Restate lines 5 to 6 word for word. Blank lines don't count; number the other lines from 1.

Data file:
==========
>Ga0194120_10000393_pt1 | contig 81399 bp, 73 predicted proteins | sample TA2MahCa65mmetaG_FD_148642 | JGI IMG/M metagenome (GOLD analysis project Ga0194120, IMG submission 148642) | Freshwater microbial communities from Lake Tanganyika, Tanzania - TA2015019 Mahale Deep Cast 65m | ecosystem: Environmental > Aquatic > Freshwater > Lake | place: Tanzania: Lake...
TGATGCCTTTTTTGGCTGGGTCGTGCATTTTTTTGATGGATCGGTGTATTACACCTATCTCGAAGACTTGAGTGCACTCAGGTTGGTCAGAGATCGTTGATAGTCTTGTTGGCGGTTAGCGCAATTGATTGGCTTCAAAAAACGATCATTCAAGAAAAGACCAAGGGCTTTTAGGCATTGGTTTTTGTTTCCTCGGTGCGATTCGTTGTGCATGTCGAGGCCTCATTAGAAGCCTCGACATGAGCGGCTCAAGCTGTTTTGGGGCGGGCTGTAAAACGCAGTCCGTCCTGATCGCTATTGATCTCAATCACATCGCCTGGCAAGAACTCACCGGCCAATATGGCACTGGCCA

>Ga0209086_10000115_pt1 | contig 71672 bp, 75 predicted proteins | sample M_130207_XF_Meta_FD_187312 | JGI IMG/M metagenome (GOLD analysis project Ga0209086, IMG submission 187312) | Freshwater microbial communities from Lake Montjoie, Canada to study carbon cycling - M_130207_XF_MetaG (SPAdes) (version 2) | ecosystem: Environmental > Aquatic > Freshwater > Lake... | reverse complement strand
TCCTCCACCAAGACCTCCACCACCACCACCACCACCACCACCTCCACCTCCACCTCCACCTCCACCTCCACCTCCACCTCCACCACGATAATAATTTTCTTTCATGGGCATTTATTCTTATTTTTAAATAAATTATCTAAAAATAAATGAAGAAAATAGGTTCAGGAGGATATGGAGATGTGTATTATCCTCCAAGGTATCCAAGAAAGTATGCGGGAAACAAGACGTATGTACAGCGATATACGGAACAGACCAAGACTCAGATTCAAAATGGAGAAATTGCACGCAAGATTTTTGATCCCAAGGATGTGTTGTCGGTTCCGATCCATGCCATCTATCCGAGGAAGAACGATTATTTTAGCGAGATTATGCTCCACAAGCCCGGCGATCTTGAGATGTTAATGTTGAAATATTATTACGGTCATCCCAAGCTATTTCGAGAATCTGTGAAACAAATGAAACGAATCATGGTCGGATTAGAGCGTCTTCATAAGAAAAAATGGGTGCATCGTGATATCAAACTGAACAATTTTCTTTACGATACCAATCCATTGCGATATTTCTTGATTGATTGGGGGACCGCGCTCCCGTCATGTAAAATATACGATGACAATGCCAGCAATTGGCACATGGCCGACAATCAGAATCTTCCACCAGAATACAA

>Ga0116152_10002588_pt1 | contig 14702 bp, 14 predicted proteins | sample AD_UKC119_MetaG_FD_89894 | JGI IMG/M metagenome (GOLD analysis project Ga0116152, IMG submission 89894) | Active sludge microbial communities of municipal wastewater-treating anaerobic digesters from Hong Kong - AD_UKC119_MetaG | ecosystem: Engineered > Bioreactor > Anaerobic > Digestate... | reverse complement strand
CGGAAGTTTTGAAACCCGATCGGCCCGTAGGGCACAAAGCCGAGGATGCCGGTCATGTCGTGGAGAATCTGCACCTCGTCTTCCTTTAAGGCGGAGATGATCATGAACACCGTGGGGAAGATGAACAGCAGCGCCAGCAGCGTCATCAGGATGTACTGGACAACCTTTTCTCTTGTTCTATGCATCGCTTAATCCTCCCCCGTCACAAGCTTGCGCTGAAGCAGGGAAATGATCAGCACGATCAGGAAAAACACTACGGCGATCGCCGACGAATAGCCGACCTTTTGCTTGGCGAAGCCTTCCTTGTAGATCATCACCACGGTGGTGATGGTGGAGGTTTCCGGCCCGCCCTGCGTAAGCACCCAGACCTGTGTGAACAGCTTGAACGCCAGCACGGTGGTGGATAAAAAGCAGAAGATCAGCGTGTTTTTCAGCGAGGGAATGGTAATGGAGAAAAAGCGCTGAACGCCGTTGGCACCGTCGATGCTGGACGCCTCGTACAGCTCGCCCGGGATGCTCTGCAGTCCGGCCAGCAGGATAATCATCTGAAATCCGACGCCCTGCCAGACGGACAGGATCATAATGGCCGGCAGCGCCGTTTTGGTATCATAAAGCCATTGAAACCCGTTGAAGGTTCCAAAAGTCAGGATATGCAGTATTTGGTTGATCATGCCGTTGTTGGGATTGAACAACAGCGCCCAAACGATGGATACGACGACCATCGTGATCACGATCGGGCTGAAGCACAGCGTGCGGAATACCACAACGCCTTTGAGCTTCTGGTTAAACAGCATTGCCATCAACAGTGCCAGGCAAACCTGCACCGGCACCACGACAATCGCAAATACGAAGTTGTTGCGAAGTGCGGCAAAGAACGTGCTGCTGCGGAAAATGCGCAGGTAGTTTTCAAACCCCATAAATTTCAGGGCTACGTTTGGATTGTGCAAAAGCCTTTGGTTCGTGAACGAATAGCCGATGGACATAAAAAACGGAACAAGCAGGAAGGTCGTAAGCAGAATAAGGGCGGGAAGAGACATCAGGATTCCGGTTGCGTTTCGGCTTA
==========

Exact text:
>Ga0116152_10002588_pt1 | contig 14702 bp, 14 predicted proteins | sample AD_UKC119_MetaG_FD_89894 | JGI IMG/M metagenome (GOLD analysis project Ga0116152, IMG submission 89894) | Active sludge microbial communities of municipal wastewater-treating anaerobic digesters from Hong Kong - AD_UKC119_MetaG | ecosystem: Engineered > Bioreactor > Anaerobic > Digestate... | reverse complement strand
CGGAAGTTTTGAAACCCGATCGGCCCGTAGGGCACAAAGCCGAGGATGCCGGTCATGTCGTGGAGAATCTGCACCTCGTCTTCCTTTAAGGCGGAGATGATCATGAACACCGTGGGGAAGATGAACAGCAGCGCCAGCAGCGTCATCAGGATGTACTGGACAACCTTTTCTCTTGTTCTATGCATCGCTTAATCCTCCCCCGTCACAAGCTTGCGCTGAAGCAGGGAAATGATCAGCACGATCAGGAAAAACACTACGGCGATCGCCGACGAATAGCCGACCTTTTGCTTGGCGAAGCCTTCCTTGTAGATCATCACCACGGTGGTGATGGTGGAGGTTTCCGGCCCGCCCTGCGTAAGCACCCAGACCTGTGTGAACAGCTTGAACGCCAGCACGGTGGTGGATAAAAAGCAGAAGATCAGCGTGTTTTTCAGCGAGGGAATGGTAATGGAGAAAAAGCGCTGAACGCCGTTGGCACCGTCGATGCTGGACGCCTCGTACAGCTCGCCCGGGATGCTCTGCAGTCCGGCCAGCAGGATAATCATCTGAAATCCGACGCCCTGCCAGACGGACAGGATCATAATGGCCGGCAGCGCCGTTTTGGTATCATAAAGCCATTGAAACCCGTTGAAGGTTCCAAAAGTCAGGATATGCAGTATTTGGTTGATCATGCCGTTGTTGGGATTGAACAACAGCGCCCAAACGATGGATACGACGACCATCGTGATCACGATCGGGCTGAAGCACAGCGTGCGGAATACCACAACGCCTTTGAGCTTCTGGTTAAACAGCATTGCCATCAACAGTGCCAGGCAAACCTGCACCGGCACCACGACAATCGCAAATACGAAGTTGTTGCGAAGTGCGGCAAAGAACGTGCTGCTGCGGAAAATGCGCAGGTAGTTTTCAAACCCCATAAATTTCAGGGCTACGTTTGGATTGTGCAAAAGCCTTTGGTTCGTGAACGAATAGCCGATGGACATAAAAAACGGAACAAGCAGGAAGGTCGTAAGCAGAATAAGGGCGGGAAGAGACATCAGGATTCCGGTTGCGTTTCGGCTTA